Are you being given a hard time at work because of your gender? Or, do you feel as though you are not given the respect due in the workplace because of your sexual orientation and gender identity?
Sexual Harassment: A Comprehensive Definition
The US Equal Employment Opportunity Commission states that it is “unlawful to harass a person (an applicant or employee) because of that person’s sex.”
The same article goes onto state that “harassment can include… unwelcome sexual advances, requests for sexual favors, and other verbal or physical harassment of a sexual nature.”
As highlighted by the Hartford, CT sexual harassment lawyer, there is a subtle difference between teasing and sexual harassment. While simple teasing is legal, it becomes harassment when the underhanded comments become so severe that it creates an offensive or hostile work environment.
It is also important to note that the victim and the harasser can be male or female, or they can be the same sex.
Ways To Survive A Hostile Work Environment
It is essential to note that, if you are a victim of sexual harassment in the workplace, you must not remain a victim. Therefore, here are several steps to help you empower yourself and deal with the situation.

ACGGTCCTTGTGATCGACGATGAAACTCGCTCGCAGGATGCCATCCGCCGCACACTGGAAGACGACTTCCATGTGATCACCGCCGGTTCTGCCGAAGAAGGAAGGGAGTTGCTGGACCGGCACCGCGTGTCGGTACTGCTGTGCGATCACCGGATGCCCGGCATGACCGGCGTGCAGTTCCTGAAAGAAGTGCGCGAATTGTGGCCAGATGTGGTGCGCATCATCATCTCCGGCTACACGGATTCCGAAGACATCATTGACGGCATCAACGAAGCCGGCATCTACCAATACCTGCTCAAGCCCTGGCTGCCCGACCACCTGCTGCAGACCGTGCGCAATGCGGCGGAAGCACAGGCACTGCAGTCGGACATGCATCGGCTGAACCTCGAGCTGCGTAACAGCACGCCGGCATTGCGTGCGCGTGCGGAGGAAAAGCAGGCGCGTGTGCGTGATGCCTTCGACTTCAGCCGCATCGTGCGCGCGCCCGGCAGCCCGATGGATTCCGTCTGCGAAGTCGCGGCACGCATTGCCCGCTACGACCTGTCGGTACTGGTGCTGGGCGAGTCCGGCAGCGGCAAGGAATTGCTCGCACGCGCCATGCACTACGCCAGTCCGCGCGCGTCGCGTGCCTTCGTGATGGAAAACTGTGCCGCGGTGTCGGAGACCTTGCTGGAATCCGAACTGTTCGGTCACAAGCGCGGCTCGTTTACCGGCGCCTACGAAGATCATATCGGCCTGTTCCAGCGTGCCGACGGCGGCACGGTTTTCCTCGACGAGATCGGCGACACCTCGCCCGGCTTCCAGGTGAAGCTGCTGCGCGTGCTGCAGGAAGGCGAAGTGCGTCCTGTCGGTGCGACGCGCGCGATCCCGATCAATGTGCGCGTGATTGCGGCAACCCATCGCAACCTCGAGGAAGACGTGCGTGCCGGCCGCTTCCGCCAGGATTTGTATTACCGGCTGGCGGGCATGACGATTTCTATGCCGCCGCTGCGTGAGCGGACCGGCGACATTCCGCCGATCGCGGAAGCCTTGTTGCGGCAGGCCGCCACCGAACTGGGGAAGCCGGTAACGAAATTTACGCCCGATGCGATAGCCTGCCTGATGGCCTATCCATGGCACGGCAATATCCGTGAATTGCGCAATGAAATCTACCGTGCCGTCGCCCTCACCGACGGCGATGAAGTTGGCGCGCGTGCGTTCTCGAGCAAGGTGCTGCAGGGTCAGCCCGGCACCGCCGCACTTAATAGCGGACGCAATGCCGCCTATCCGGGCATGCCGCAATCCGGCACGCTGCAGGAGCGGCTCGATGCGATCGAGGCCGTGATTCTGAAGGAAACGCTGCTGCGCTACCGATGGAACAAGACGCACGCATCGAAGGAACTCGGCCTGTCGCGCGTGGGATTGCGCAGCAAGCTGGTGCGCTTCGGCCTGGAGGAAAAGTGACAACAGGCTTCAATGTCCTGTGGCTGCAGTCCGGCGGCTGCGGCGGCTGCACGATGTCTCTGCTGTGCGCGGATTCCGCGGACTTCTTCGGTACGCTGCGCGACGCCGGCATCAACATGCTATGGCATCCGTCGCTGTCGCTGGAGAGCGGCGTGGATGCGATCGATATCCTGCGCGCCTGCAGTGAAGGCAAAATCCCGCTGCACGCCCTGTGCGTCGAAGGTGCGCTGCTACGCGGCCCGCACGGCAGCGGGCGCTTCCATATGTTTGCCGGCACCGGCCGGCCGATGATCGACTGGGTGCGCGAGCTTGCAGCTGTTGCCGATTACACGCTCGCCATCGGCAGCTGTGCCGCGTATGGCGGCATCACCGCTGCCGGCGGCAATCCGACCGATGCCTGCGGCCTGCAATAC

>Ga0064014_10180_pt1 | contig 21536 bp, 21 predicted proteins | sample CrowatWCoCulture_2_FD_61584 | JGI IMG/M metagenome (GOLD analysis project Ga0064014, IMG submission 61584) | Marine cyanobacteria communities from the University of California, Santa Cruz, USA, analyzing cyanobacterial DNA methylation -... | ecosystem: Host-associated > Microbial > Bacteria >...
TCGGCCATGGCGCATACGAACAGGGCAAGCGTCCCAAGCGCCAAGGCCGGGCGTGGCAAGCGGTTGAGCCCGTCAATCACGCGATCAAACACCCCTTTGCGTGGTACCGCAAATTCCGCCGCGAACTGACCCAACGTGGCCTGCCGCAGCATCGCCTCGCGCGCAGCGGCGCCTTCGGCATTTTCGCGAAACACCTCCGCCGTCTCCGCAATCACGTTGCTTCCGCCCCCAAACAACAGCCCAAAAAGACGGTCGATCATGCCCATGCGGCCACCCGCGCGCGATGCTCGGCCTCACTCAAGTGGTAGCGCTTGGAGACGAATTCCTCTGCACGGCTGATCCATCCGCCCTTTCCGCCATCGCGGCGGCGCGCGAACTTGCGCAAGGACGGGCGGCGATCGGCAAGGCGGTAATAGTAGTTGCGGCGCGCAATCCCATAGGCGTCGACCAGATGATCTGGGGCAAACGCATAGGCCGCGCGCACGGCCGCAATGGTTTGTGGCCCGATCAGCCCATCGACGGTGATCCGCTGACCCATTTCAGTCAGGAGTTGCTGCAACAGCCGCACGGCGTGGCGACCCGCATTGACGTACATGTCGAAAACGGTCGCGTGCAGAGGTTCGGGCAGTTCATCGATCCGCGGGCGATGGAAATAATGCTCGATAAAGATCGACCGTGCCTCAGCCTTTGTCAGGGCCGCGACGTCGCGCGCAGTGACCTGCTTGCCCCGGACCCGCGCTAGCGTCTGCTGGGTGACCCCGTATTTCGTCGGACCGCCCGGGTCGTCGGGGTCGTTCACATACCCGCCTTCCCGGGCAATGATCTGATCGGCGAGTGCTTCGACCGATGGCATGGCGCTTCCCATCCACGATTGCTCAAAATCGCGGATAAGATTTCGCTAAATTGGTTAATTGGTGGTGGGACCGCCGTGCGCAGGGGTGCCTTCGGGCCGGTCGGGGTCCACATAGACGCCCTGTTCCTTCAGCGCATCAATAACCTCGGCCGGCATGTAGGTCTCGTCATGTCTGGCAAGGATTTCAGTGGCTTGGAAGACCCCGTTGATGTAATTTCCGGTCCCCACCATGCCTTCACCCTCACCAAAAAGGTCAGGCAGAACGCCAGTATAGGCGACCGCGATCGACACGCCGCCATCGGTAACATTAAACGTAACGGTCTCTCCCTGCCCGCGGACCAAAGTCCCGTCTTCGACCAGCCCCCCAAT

Do Not Ignore The Harassment
It’s important not to ignore the problem. As noted by workharassment.net, “studies show that individuals who sexually harass other people at work do not stop simply because their victim does nothing.”
In many instances, ignoring the problem exacerbates it rather than reduces it. It is not comfortable talking about sexual harassment, but if you do so, you will find that other employees are also experiencing the same problems. And together you can empower yourselves and speak up.
Make It Known That You Find This Behavior Offensive
Perpetrators of sexual harassment can, and will argue, that the victims enjoy the attention if nothing has been said and done about the harassment. And, in the odd case, the harasser might not be aware that their behavior is inappropriate. Consequently, it is essential to highlight the fact that you find such behavior offensive.
Report The Conduct
It is vital to report the behavior to management for several different reasons. Here are two of the most important reasons:
- It gives your employer the opportunity to deal with the issue and correct the problem.
- And, if the harassment does not stop, you have a record that your employer has been made aware of the problem.
Unfortunately, fear of retaliation by the harasser is not considered a valid reason for not reporting the issue. And, once you’ve reported the matter, you will have to cooperate with the employer when an internal investigation is conducted.
Seek Legal Advice
Finally, if your employer has been alerted to the harassment, and either does nothing about it, or the harassment does not stop, the next step is to consult with a specialist lawyer who is skilled at unpacking the Civil Rights Act. Even though your intention is not to sue your employer, it is still a good idea to discuss your legal options should this behavior continue to escalate.